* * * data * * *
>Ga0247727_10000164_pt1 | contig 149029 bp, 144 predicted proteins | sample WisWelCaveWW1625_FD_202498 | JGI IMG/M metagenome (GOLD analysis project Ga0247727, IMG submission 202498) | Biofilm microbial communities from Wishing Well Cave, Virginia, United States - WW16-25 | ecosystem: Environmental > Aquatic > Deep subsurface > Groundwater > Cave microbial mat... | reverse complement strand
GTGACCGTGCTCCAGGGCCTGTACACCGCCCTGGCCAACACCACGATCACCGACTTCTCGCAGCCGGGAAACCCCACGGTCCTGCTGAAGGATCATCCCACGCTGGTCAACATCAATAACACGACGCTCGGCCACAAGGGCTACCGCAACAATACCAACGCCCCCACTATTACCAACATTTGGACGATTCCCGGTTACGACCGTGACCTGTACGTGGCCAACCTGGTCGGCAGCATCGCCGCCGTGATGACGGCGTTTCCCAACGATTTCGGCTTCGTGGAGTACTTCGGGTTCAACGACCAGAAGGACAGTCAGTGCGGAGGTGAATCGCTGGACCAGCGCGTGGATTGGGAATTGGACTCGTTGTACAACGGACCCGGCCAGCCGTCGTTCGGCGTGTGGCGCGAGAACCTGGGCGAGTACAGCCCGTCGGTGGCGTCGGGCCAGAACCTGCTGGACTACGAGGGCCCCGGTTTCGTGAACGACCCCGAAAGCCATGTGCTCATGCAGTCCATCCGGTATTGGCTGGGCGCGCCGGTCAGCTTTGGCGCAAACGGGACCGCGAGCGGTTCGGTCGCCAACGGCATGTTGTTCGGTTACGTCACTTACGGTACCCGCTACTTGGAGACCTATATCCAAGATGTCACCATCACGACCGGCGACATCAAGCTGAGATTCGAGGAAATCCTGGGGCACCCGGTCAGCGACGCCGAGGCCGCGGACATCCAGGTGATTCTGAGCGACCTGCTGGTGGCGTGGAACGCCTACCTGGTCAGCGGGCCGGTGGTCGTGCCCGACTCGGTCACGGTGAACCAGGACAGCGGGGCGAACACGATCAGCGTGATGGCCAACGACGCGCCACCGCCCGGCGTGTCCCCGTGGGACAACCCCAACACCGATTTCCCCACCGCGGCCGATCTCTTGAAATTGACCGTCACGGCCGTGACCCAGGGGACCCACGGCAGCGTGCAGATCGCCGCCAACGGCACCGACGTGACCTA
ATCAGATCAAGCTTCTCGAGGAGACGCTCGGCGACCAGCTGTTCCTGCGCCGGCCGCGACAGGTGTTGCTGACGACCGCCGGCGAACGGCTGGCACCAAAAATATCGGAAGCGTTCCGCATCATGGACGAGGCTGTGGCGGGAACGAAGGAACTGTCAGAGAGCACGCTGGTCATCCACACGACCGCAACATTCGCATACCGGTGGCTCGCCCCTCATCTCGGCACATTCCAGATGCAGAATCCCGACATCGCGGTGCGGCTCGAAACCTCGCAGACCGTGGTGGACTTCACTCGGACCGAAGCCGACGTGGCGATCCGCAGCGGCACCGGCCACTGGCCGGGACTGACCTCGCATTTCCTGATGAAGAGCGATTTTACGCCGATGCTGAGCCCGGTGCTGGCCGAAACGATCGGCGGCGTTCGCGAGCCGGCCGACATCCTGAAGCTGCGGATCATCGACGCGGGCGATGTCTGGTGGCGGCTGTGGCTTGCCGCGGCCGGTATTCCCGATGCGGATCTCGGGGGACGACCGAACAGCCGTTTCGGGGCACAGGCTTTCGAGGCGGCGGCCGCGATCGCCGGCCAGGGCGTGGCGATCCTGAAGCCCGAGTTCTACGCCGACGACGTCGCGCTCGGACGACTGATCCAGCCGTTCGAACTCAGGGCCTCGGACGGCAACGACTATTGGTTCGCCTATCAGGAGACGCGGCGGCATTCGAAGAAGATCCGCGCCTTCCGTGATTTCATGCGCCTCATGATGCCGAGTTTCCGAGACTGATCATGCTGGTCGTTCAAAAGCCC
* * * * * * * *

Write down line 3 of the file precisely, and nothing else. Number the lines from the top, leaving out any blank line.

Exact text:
ATCAGATCAAGCTTCTCGAGGAGACGCTCGGCGACCAGCTGTTCCTGCGCCGGCCGCGACAGGTGTTGCTGACGACCGCCGGCGAACGGCTGGCACCAAAAATATCGGAAGCGTTCCGCATCATGGACGAGGCTGTGGCGGGAACGAAGGAACTGTCAGAGAGCACGCTGGTCATCCACACGACCGCAACATTCGCATACCGGTGGCTCGCCCCTCATCTCGGCACATTCCAGATGCAGAATCCCGACATCGCGGTGCGGCTCGAAACCTCGCAGACCGTGGTGGACTTCACTCGGACCGAAGCCGACGTGGCGATCCGCAGCGGCACCGGCCACTGGCCGGGACTGACCTCGCATTTCCTGATGAAGAGCGATTTTACGCCGATGCTGAGCCCGGTGCTGGCCGAAACGATCGGCGGCGTTCGCGAGCCGGCCGACATCCTGAAGCTGCGGATCATCGACGCGGGCGATGTCTGGTGGCGGCTGTGGCTTGCCGCGGCCGGTATTCCCGATGCGGATCTCGGGGGACGACCGAACAGCCGTTTCGGGGCACAGGCTTTCGAGGCGGCGGCCGCGATCGCCGGCCAGGGCGTGGCGATCCTGAAGCCCGAGTTCTACGCCGACGACGTCGCGCTCGGACGACTGATCCAGCCGTTCGAACTCAGGGCCTCGGACGGCAACGACTATTGGTTCGCCTATCAGGAGACGCGGCGGCATTCGAAGAAGATCCGCGCCTTCCGTGATTTCATGCGCCTCATGATGCCGAGTTTCCGAGACTGATCATGCTGGTCGTTCAAAAGCCC